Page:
So who was the real Cool man in West Side Story?

So who was the real Cool man in West Side Story?


norman lebrecht

November 12, 2020

The composer Michael Robinson has a striking revelation:

Watching the exhilarating documentary, The Making of West Side Story, featuring the composer himself rehearsing and recording this penultimate twentieth century masterpiece, I am reminded of some startling information the legendary alto saxophonist, Lee Konitz, once casually shared with me while conversing during one of the many nature walks we took together. Somehow the subject of Leonard Bernstein came up, and Lee related how the two had lived in the same Manhattan building for a period of time, that Bernstein was an excellent pianist, and … Leonard told him that the song “Cool” from West Side story was directly inspired by his music!

Sure enough, if one examines the song, the inverted cross-pentangle, Kandinsky-like melodic shapes and syncopations of Lee’s inspired and swinging improvisations navigating harmonic contours are apparent, especially in the instrumental elaborations of the score, which are, arguably, the most musically thrilling portions of West Side Story. But even the monumental opening moments of Bernstein’s masterwork – almost as famous as the opening of Beethoven’s Fifth Symphony – are infused with jazz, but not the jazz of Charlie Parker or Dave Brubeck. Rather, the jazz of Lee Konitz, who was inspired by Lennie Tristano, Artie Shaw, Benny Goodman and Lester Young. This grandly complex musical influence suffuses the atmospheric crosscurrents of West Side Story….

Read on here.


  • Rogerio says:

    “Inverted cross-pentangle, Kandinsky-like melodic shapes and syncopations”.
    A description that comes to us directly from music “TOON TOWN”.

    • Genius Repairman says:

      Give my regards to Jessica Rabbit.

    • MR says:

      Sounds like you know more about cartoons than you do about Lee Konitz and jazz. How would you describe his playing? Gary Foster, another jazz artist you probably don’t know much about if anything, said my interview with Konitz is the finest jazz interview he ever read, and made it required reading for his students.

    • Michael says:

      It sounds like you know more about cartoons than Lee Konitz and jazz. How would you describe his playing? Gary Foster, another jazz artist you likely are unfamiliar with, said my interview with Lee was the finest jazz interview he ever read, and made it required reading for all his students.

  • sam says:

    That was Lenny’s problem as a conductor-composer: he was too steeped in the tunes and harmonies of other composers that he could never wipe from his head.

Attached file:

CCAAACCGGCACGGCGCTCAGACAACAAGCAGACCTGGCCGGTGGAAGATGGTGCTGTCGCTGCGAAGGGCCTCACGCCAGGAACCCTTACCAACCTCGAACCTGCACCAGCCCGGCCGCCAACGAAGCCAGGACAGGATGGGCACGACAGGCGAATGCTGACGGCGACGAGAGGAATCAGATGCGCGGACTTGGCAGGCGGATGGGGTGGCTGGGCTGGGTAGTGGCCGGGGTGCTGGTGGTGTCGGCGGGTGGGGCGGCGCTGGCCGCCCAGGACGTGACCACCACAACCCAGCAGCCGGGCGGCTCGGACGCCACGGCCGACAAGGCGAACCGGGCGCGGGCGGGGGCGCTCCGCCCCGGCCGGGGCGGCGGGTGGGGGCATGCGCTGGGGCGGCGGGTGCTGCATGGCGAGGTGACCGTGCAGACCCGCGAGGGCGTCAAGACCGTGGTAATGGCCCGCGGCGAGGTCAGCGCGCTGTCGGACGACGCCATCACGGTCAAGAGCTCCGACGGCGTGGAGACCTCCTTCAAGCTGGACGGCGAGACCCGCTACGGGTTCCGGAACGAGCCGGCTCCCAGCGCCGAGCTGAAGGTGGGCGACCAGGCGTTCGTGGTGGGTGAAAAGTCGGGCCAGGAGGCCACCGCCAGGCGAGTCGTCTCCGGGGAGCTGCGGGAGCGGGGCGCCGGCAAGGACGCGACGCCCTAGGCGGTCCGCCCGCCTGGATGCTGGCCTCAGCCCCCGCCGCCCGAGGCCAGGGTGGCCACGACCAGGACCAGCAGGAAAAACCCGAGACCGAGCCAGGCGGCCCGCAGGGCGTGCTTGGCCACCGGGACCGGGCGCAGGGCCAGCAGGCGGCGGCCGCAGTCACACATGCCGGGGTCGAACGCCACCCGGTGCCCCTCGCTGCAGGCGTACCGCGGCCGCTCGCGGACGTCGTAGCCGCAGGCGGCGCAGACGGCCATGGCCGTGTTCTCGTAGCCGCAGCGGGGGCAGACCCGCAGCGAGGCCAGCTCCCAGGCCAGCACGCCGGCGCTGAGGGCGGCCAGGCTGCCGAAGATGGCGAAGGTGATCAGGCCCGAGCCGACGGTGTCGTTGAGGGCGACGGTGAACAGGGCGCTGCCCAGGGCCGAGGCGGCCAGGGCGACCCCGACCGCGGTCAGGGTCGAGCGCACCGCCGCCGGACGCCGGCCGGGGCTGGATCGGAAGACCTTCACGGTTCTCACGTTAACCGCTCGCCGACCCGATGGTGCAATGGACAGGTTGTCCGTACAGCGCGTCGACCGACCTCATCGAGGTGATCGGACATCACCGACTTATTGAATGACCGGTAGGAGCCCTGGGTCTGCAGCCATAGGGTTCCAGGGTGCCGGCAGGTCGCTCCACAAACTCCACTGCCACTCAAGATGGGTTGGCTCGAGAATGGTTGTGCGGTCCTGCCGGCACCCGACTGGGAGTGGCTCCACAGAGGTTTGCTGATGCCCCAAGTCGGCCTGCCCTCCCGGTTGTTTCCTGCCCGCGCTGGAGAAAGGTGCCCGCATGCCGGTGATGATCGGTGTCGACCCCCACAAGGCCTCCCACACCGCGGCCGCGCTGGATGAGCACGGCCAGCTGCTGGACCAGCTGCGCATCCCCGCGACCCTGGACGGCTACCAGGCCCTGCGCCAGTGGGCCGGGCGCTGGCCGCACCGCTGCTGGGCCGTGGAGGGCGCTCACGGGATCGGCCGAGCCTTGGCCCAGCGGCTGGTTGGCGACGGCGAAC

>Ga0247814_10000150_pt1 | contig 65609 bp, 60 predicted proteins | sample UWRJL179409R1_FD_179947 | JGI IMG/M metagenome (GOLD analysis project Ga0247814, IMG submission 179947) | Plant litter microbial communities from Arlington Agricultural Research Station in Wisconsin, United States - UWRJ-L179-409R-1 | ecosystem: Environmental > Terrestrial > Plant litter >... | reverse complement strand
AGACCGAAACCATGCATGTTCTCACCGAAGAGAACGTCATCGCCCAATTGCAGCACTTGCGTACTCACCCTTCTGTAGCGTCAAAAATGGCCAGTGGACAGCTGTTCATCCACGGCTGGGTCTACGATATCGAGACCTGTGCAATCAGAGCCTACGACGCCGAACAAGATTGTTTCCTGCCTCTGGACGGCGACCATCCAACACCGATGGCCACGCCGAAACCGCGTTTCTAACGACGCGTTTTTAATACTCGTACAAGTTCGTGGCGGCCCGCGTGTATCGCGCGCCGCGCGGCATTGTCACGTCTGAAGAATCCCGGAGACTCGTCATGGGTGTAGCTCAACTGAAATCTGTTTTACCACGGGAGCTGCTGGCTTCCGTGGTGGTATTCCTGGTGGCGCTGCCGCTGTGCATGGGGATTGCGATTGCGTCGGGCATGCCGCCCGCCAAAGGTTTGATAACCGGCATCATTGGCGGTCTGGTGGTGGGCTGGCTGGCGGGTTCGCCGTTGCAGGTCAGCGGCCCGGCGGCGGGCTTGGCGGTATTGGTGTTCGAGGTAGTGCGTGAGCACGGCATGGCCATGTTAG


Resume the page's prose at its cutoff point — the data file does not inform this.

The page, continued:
Bernstein was a great assimilator, and his most memorable music were pastiches of other musics.

    • I think that is true of all conductor-composers. Conductors are required to know so much of other composer’s music that it can be nearly impossible to quell their voices to the point needed to allow one’s own to manifest. John Williams was kind enough to examine one of my scores while we talked about process. He told me that when preparing to write that he did not listen to music at all. It is easy to understand why.

    • C Rogers says:

      I dont think LBs music was a ‘…..problem…..’

  • Fascinating comment: “the inverted cross-pentangle Kandinsky-like melodic shapes”. I can see that music.

  • clarrieu says:

    Fascinating insight. Thanks to Mr Robinson for that. By the way, I strongly doubt “the same Manhattan building” should be the one on sale. Not sure a straight-ahead jazzman at that time could afford living on Park Avenue…

  • Met fan says:

    How awful those chimneys are! New York is ruined.

  • Garech de Brun says:

    That default kitsch may indeed pass for classical music in the US, but certainly not in UK.

  • Michael Fine says:

    The other side of the story is that Bernstein composed a grand, Pucciniesque finale to WSS but his wife, Felicia Montealegre, told him it was inappropriate. That ending has disappeared despite the best efforts of many to find it.

  • Patricia says:

    I can go the rest of my life without hearing WSS again. Ever.

  • Marc says:

    Other outside influences on WSS: “Somewhere” inspired by Beethoven’s “Emperor,” 2nd movement, and “America” reversing the lively 1, 2, 3, 1-2-3-1-2-3 rhythm of the Furiant found in Dvorak’s music (e.g. Symphony #6, 3rd movement). …Great composers steal, as the saying goes.

    • BruceB says:

      I’d noticed the Somewhere/Emperor similarity before but never heard anyone else mention it. So it’s not just me — thanks!

  • ” …this penultimate twentieth century masterpiece…”

    I wonder if the writer knows what “penultimate” really means and if he does, what does he have in mind as the one after this one?

  • Baffled in Buffalo says:

    And the other way around…a jazz hero possibly borrowing from Bernstein…the opening moment of John Coltrane’s _A Love Supreme_ is said to reflect a motif from Bernstein’s _On The Town_. Both these resemble the opening of Sibelius’ Fifth Symphony, but it is thought more likely that Coltrane borrowed from Bernstein than Sibelius. See Alex Ross, _The Rest is Noise_ blog, Oct 31, 2007.